Electoral laws are generally fair and implemented impartially by the Electoral Commission. However, differences in the sizes of constituencies have resulted in unequal voting power among citizens. While the largest constituency (Gros Islet) has more than 20,000 registered voters, the smallest (Dennery South) has only 5,000.


B1.      Do the people have the right to organize in different political parties or other competitive political groupings of their choice, and is the system free of undue obstacles to the rise and fall of these competing parties or groupings? 4 / 4

Political parties may organize and operate freely. A number of small parties function, though the UWP and SLP have dominated politics since the 1960s, aided in part by the “first past the post” electoral system. Campaigns are financed entirely through private funds, which can also disadvantage new and small parties.

B2.      Is there a realistic opportunity for the opposition to increase its support or gain power through elections? 4 / 4

The country has a long record of democratic transfers of power, with the UWP and SLP regularly alternating in government.

B3.      Are the people’s political choices free from domination by the military, foreign powers, religious hierarchies, economic oligarchies, or any other powerful group that is not democratically accountable? 4 / 4

Voters and candidates are generally free to make political choices without undue influence. However, a lack of transparency surrounding party and campaign financing raises concerns about the potential for improper influence by unaccountable foreign and domestic interests. There are few legal controls on the source of funds or on spending by candidates and parties.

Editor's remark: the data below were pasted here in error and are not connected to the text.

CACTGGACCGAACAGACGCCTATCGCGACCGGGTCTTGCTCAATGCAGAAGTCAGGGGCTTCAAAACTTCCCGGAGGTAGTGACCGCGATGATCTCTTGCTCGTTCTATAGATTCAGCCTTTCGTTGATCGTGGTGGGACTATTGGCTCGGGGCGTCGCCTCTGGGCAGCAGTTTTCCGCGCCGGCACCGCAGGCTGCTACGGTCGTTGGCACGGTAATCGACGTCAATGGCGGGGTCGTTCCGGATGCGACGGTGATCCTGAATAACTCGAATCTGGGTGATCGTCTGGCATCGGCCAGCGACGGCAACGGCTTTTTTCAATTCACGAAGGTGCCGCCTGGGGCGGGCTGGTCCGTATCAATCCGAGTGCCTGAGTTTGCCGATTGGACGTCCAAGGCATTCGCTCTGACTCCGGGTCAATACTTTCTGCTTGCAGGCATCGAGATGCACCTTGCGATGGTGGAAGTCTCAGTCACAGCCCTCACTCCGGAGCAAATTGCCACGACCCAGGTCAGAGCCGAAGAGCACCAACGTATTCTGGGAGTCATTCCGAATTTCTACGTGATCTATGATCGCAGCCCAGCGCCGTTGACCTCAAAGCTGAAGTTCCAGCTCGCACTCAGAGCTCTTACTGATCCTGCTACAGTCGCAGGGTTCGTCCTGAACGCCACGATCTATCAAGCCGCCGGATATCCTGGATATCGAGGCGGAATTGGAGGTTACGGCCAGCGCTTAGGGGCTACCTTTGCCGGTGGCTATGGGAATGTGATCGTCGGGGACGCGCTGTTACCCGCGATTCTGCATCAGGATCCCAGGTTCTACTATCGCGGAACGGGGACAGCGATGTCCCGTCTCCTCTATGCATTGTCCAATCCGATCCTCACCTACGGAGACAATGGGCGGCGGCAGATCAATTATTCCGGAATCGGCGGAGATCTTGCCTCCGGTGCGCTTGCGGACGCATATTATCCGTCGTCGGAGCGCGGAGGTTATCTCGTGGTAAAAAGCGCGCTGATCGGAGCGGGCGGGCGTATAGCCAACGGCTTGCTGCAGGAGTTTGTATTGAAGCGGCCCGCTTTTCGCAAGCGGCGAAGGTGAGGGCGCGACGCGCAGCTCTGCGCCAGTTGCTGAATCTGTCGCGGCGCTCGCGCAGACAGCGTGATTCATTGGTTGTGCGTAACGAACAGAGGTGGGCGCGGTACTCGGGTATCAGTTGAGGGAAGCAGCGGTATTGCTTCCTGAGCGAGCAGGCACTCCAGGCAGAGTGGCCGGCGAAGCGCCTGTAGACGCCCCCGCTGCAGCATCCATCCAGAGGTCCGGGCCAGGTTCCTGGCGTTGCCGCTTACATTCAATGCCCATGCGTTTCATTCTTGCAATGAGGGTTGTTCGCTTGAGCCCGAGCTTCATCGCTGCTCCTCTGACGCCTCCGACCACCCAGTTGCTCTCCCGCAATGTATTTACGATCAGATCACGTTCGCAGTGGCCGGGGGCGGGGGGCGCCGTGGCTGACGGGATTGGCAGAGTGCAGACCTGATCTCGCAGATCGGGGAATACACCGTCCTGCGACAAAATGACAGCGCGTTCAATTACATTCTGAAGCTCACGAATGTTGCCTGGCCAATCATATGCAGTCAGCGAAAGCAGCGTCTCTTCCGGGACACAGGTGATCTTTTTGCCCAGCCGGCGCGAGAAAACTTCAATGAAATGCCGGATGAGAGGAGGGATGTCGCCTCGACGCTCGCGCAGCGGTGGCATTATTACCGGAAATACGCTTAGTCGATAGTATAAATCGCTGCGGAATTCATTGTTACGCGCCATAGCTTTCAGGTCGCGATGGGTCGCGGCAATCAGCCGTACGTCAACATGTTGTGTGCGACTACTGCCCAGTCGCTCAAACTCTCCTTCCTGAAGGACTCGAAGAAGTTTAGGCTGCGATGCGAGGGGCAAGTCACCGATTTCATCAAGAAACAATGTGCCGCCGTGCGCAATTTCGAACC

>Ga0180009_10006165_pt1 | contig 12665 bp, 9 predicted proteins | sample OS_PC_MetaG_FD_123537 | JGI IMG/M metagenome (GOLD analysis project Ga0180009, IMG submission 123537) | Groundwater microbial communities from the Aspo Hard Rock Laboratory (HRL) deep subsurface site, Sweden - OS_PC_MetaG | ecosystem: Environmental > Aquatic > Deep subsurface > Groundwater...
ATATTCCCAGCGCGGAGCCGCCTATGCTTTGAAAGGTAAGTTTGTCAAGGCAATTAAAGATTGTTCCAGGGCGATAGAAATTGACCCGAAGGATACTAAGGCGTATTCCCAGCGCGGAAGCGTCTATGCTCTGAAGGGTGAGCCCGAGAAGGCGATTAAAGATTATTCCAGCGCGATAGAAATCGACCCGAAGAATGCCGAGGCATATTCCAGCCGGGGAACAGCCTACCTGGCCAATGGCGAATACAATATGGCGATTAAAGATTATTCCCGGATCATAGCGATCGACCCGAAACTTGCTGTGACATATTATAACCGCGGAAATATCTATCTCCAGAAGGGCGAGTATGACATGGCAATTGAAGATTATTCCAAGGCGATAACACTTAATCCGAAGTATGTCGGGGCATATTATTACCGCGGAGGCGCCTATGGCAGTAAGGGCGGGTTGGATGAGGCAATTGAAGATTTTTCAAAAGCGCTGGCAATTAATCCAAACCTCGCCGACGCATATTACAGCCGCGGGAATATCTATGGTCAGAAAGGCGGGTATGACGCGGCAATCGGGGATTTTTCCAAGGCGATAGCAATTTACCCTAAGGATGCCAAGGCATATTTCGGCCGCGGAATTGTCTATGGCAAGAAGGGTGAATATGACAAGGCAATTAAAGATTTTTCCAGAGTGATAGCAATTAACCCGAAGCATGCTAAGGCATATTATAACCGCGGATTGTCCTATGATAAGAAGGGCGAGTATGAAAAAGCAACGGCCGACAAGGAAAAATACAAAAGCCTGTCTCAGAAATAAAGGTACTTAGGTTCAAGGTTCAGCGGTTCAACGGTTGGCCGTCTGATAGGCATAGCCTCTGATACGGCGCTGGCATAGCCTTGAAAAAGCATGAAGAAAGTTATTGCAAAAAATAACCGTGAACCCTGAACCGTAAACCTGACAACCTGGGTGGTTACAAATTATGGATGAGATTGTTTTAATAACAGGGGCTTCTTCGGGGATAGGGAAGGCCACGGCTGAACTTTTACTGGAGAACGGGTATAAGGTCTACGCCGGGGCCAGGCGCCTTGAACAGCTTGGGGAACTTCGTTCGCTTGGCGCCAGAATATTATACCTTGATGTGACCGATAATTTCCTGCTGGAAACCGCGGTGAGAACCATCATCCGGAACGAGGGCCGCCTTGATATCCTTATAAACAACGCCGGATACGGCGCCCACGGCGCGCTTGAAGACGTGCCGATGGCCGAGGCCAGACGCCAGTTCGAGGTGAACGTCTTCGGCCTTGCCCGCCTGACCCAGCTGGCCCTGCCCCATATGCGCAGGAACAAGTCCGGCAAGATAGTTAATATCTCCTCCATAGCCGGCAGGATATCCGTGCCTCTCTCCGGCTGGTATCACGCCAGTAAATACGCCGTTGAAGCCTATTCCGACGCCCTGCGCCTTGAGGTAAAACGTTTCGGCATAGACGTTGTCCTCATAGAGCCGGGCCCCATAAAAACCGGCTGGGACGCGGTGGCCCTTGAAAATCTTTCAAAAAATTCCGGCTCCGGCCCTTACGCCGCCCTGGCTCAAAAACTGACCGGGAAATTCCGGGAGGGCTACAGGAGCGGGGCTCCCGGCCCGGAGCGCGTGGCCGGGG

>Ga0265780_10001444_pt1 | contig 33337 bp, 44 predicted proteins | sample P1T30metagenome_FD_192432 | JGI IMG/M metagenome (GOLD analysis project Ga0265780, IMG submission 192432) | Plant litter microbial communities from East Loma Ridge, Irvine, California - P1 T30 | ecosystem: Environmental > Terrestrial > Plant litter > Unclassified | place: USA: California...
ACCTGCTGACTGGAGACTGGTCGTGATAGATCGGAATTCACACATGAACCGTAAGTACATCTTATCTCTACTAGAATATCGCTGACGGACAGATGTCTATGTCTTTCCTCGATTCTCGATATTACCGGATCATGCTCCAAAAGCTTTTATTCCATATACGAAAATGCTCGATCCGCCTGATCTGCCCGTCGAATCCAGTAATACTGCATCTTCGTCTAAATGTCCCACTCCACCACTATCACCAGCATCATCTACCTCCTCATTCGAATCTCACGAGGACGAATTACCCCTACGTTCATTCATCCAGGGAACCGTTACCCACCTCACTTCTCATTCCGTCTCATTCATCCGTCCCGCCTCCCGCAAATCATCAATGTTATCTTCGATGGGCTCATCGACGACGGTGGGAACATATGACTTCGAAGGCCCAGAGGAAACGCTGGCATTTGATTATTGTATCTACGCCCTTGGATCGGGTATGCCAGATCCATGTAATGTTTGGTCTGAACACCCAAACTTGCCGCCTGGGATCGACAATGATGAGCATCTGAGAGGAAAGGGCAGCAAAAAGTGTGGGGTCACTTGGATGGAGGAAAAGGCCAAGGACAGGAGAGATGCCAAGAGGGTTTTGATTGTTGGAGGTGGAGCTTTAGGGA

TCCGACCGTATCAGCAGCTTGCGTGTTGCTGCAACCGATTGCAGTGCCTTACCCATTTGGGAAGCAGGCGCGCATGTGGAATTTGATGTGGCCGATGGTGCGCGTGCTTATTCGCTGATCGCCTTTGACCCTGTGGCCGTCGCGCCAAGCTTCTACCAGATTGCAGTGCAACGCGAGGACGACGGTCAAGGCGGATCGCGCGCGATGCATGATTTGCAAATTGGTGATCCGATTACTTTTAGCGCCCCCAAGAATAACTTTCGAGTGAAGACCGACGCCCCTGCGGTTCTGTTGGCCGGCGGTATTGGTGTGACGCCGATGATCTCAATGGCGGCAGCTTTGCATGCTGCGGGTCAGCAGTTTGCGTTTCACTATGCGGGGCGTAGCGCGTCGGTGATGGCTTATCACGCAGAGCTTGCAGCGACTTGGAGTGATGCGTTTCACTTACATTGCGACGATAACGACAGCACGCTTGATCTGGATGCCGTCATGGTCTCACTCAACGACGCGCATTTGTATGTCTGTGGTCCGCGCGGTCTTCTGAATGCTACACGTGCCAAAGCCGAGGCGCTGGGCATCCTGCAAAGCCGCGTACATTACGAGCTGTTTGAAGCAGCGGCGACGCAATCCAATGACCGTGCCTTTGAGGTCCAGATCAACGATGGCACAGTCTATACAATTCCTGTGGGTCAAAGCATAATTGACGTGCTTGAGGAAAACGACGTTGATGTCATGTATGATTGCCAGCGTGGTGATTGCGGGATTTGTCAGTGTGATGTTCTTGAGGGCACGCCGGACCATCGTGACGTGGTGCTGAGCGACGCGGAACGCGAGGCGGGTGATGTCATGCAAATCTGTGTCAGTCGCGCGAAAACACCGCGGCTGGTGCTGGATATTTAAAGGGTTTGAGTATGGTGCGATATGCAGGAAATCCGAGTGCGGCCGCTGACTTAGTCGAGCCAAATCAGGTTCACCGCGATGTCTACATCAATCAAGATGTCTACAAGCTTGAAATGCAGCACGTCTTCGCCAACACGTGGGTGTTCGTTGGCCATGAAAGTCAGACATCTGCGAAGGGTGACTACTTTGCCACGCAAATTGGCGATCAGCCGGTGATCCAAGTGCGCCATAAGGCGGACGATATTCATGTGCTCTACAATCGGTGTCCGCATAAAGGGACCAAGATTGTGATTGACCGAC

B4.      Do various segments of the population (including ethnic, religious, gender, LGBT, and other relevant groups) have full political rights and electoral opportunities? 4 / 4

All citizens are formally entitled to equal political rights and electoral opportunities. Women are underrepresented in politics; there were seven female candidates out of a total of 39 in the 2016 elections, and two won seats in the House of Assembly. Three members of the Senate are women. However, women have a more significant presence as electoral officials and within party structures.

The LGBT community is marginalized, and this affects the ability of LGBT people to engage fully in political processes.